So many vegans and raw foodies rave about agave, however new research has now come to light indicating Agave is not as natural as we are lead to believe.
Agave was developed in the 1990′s and is made primarily in Mexico. There is really no such thing as agave nectar. The sweetener is made from the starchy part of the yucca or agave plant. Inulin, also a complex carbohydrate, makes up about 50% of the carbohydrate content of agave.
To produce so called agave nectar from the Agave Americana and Tequiliana plants, the leaves are cut off the plant after it has aged 7 to 14 years. Then the juice is expressed from the core of the agave. The juice is filtered, then heated, in order to hydrolyse the polysaccharides into simple sugars. The filtered, hydrolysed juice is concentrated to a syrupy liquid, slightly thinner than honey, from light coloured to dark amber, depending on the degree of processing.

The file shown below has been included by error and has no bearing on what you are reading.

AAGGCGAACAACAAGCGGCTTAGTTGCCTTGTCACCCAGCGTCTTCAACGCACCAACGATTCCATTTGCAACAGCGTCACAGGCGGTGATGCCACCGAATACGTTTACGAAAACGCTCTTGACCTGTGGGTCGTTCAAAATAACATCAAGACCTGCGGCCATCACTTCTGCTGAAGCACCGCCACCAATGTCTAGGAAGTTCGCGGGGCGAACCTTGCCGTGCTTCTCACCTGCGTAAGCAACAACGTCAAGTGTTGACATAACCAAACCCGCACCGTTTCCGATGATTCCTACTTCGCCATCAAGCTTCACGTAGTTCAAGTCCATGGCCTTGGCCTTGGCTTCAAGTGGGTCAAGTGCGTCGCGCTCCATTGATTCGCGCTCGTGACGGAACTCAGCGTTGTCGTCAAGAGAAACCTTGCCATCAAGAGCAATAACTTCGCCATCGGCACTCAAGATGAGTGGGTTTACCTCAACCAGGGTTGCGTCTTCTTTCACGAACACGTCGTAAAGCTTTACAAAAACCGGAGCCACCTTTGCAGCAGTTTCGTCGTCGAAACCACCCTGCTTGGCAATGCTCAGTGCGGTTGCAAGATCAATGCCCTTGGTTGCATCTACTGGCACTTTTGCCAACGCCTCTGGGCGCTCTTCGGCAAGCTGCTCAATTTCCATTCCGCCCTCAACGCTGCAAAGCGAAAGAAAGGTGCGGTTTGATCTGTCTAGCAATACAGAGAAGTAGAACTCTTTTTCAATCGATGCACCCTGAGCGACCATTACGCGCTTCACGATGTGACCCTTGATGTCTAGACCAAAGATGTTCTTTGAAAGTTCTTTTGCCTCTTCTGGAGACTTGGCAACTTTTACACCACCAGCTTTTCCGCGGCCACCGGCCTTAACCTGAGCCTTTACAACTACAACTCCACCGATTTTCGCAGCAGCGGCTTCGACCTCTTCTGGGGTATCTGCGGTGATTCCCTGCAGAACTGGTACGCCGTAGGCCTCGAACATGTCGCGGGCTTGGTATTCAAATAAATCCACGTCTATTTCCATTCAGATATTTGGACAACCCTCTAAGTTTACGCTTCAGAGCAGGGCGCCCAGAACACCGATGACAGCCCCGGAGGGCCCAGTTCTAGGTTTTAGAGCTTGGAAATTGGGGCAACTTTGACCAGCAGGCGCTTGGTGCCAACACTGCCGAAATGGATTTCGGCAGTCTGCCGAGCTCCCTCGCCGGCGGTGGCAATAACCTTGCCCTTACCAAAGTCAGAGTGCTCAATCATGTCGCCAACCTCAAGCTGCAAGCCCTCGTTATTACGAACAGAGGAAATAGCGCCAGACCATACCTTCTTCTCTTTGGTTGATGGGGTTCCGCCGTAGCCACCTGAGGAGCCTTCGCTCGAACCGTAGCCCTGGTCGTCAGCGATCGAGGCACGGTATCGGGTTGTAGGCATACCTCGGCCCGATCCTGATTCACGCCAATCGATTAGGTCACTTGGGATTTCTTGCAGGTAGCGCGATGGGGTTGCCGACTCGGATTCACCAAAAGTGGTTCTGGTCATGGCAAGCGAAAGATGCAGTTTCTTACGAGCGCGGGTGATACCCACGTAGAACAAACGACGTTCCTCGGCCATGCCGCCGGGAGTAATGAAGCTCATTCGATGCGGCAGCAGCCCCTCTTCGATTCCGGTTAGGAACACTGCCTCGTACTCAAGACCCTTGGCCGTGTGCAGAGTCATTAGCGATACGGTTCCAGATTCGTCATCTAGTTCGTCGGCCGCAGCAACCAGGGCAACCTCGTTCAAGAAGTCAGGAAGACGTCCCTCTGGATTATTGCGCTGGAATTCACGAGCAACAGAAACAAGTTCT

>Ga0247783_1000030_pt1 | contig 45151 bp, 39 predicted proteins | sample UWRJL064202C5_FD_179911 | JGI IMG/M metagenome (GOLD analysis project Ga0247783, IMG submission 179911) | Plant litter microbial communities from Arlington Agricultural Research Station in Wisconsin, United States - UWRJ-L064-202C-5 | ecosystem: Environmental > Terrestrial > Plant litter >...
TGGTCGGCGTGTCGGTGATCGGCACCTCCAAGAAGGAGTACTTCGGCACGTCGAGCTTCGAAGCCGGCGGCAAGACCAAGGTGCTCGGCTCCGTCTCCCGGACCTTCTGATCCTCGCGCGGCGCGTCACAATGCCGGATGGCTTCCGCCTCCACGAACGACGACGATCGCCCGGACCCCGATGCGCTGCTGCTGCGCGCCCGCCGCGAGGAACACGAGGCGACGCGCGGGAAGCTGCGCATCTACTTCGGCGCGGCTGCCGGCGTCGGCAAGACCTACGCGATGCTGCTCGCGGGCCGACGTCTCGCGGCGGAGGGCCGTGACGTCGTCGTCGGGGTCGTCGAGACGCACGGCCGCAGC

It is a highly processed operation to convert the carbohydrates into a liquid nectar. This is done using caustic acids, clarifiers and filtration chemicals and results in a syrup that is from 70% – 92% pure fructose even higher than high fructose corn syrup (which is 55%). This is certainly not a raw product and this entire method can’t be good.
According to Dr Joseph Mercola, it’s hardly any better than high fructose corn syrup. It’s highly processed, and super high in fructose.